a woman stands before a table of items, including metal cups and candle holders, examining them closely
Emily Baer appraising Judaica at Beth David's Judaica Road Showcase event in May. (Photo/Chris Cassell)

A flea market menorah: $4,000. Family memories: priceless.

They arrived with their family heirlooms and personal treasures, from candlesticks and a matzah cover to Kiddush cups and a marriage contract.

On a recent Sunday afternoon, about 70 people gathered at Congregation Beth David in Saratoga for a “Judaica Road Showcase.”  The concept was inspired by the popular PBS show “Antiques Roadshow,” where appraisal specialists travel the United States, identifying and determining the value of antiques.

Unlike the TV show, Beth David’s event was more focused on sharing family stories and learning about the art and ritual objects that congregants normally keep in their living rooms and curio cabinets.

Gathered in the South Bay synagogue’s social hall, participants placed their objects on black-clothed tables to highlight intricate details. Each item was accompanied by an information card the participants wrote describing the object and any known history behind it.

The event wouldn’t have been complete without an appraisal specialist.

Emily Baer, a personal property appraiser who lives in Marin County, said she’d always wanted to lead an event like this and was excited to share her knowledge of Judaica.

An antique Megillah brought to the Judaica Road Showcase. (Photo/Chris Cassell)
An antique Megillah brought to the “Judaica Road Showcase.” (Photo/Chris Cassell)

“It makes people so happy when they understand what these items are,” Baer said in an interview after the event. “It connects them to their ancestors since they share the same rituals. That is the joy when you are able to tell them what it is and they connect to them. It brings [the Judaica] alive in a way.”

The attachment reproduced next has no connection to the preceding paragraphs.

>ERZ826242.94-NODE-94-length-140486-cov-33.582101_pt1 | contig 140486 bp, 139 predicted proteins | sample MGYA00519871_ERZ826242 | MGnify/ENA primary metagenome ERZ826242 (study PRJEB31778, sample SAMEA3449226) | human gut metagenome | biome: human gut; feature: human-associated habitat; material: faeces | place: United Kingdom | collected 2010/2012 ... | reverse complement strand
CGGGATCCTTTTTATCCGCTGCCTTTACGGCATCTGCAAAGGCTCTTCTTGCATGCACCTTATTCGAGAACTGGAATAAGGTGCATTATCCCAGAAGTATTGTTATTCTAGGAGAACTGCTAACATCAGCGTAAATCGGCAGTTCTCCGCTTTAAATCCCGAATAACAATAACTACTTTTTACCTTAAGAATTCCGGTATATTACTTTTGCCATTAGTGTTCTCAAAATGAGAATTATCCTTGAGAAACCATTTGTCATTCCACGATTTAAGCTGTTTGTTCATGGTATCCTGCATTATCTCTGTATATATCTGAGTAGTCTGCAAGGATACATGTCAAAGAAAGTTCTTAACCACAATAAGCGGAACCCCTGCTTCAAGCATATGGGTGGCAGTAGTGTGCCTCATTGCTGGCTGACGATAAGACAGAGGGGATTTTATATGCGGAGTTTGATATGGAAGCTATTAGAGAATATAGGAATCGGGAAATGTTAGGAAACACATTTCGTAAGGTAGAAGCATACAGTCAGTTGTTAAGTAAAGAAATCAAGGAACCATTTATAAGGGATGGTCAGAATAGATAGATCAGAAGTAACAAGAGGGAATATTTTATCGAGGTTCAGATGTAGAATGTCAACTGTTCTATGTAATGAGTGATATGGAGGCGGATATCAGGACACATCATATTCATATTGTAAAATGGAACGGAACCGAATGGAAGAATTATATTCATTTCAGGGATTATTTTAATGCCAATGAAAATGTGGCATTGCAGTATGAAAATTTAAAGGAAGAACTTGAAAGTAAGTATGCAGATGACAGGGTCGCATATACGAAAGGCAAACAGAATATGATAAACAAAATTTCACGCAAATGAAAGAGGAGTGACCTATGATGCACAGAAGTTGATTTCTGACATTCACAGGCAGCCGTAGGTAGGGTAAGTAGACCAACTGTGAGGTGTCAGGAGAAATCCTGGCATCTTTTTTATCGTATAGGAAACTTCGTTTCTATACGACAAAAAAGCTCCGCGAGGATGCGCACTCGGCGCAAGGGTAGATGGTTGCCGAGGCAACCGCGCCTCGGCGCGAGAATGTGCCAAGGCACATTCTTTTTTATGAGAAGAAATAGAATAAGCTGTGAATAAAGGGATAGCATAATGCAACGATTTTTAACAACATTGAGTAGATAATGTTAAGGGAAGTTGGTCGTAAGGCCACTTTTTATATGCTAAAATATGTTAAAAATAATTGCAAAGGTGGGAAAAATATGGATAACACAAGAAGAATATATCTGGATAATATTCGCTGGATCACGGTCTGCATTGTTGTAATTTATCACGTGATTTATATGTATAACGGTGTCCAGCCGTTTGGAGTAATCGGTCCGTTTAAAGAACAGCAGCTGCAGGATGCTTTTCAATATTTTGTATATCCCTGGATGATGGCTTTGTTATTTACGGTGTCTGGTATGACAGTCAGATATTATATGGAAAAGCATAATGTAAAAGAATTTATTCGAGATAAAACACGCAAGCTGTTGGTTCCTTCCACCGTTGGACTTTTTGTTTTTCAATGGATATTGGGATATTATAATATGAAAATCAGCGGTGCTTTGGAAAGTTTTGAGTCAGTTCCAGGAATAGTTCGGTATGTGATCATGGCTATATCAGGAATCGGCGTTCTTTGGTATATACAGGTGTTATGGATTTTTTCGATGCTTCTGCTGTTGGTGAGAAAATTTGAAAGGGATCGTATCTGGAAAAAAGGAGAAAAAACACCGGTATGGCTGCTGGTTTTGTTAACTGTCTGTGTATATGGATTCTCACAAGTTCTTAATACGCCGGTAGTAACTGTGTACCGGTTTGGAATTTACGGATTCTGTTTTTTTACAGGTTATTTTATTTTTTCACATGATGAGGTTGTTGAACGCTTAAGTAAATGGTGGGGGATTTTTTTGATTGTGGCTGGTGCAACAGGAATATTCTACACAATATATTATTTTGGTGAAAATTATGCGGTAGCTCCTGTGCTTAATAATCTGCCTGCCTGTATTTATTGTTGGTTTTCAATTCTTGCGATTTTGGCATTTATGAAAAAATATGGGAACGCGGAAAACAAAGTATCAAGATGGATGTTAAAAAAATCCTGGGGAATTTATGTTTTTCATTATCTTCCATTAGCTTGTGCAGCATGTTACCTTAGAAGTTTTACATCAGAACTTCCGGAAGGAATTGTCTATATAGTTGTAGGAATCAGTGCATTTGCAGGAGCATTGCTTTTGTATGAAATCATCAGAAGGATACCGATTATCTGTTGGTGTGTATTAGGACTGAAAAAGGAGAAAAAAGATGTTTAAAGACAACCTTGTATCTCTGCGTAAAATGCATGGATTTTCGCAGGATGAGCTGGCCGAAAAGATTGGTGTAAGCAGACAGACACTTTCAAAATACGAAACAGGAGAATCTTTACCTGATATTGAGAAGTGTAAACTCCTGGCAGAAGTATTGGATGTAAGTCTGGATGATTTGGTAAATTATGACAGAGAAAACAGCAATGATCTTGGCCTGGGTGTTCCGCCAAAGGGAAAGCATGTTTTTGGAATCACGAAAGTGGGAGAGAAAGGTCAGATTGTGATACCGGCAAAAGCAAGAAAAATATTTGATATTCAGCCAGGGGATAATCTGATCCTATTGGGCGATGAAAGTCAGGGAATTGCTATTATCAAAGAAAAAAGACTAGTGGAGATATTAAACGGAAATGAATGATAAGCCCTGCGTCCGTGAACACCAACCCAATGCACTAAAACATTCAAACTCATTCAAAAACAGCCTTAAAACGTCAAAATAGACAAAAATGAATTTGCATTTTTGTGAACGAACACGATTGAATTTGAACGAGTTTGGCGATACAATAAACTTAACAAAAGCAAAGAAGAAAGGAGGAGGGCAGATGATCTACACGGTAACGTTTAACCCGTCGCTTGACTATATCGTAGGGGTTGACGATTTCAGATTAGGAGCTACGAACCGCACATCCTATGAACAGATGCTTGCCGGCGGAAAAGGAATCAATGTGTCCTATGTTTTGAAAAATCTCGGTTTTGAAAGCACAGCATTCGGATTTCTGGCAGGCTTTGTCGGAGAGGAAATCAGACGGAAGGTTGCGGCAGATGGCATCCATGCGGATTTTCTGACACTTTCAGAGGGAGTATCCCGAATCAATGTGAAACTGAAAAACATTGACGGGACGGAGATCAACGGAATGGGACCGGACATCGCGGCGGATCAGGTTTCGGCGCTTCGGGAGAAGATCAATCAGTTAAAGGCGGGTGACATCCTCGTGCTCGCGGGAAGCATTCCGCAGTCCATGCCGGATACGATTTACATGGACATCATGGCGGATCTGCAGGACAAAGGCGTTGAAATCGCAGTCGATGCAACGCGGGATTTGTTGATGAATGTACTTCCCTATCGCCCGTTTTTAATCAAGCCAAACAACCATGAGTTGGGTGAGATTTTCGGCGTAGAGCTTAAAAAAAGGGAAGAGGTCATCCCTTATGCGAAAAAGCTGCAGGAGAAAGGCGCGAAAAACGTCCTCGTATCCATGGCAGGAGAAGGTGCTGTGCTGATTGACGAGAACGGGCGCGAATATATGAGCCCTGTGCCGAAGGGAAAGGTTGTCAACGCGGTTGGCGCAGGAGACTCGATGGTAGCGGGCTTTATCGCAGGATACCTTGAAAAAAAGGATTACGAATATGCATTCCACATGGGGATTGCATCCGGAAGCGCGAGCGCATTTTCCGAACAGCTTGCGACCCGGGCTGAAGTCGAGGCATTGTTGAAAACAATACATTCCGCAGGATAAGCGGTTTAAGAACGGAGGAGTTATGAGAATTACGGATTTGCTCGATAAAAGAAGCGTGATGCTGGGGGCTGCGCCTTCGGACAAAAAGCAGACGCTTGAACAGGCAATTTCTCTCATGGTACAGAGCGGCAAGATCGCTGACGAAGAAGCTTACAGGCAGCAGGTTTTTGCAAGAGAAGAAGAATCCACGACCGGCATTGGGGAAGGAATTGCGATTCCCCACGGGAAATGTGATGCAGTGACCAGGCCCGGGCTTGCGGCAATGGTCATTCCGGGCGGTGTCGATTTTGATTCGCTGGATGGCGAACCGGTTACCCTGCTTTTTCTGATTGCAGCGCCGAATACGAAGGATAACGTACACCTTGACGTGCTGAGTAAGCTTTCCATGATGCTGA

Baer had asked participants to submit antique items to her before the event so she could conduct research. She presented about a dozen of the objects to the congregants, telling them what she’d learned about their place of origin, materials, artistic influences and ritualistic purpose.

The objects included a hand-embroidered Passover matzah cover from a congregant’s father in Brooklyn and a case that holds a Megillah, or Purim scroll. The case was hand-carved with images of Jerusalem and passed down from a grandfather.

One of the most fascinating antiques was a pair of silver candlesticks with molded pharaoh heads at the base of each one.

“It is not usual to see human faces on Judaica,” Baer said.

A note written by the congregant’s grandfather on the underside of one of the candlesticks said that an ancestor had made them in England. But Baer’s research led her to conclude that they’d been purchased from a German artisan.

It makes people so happy when they understand what these items are. It connects them to their ancestors.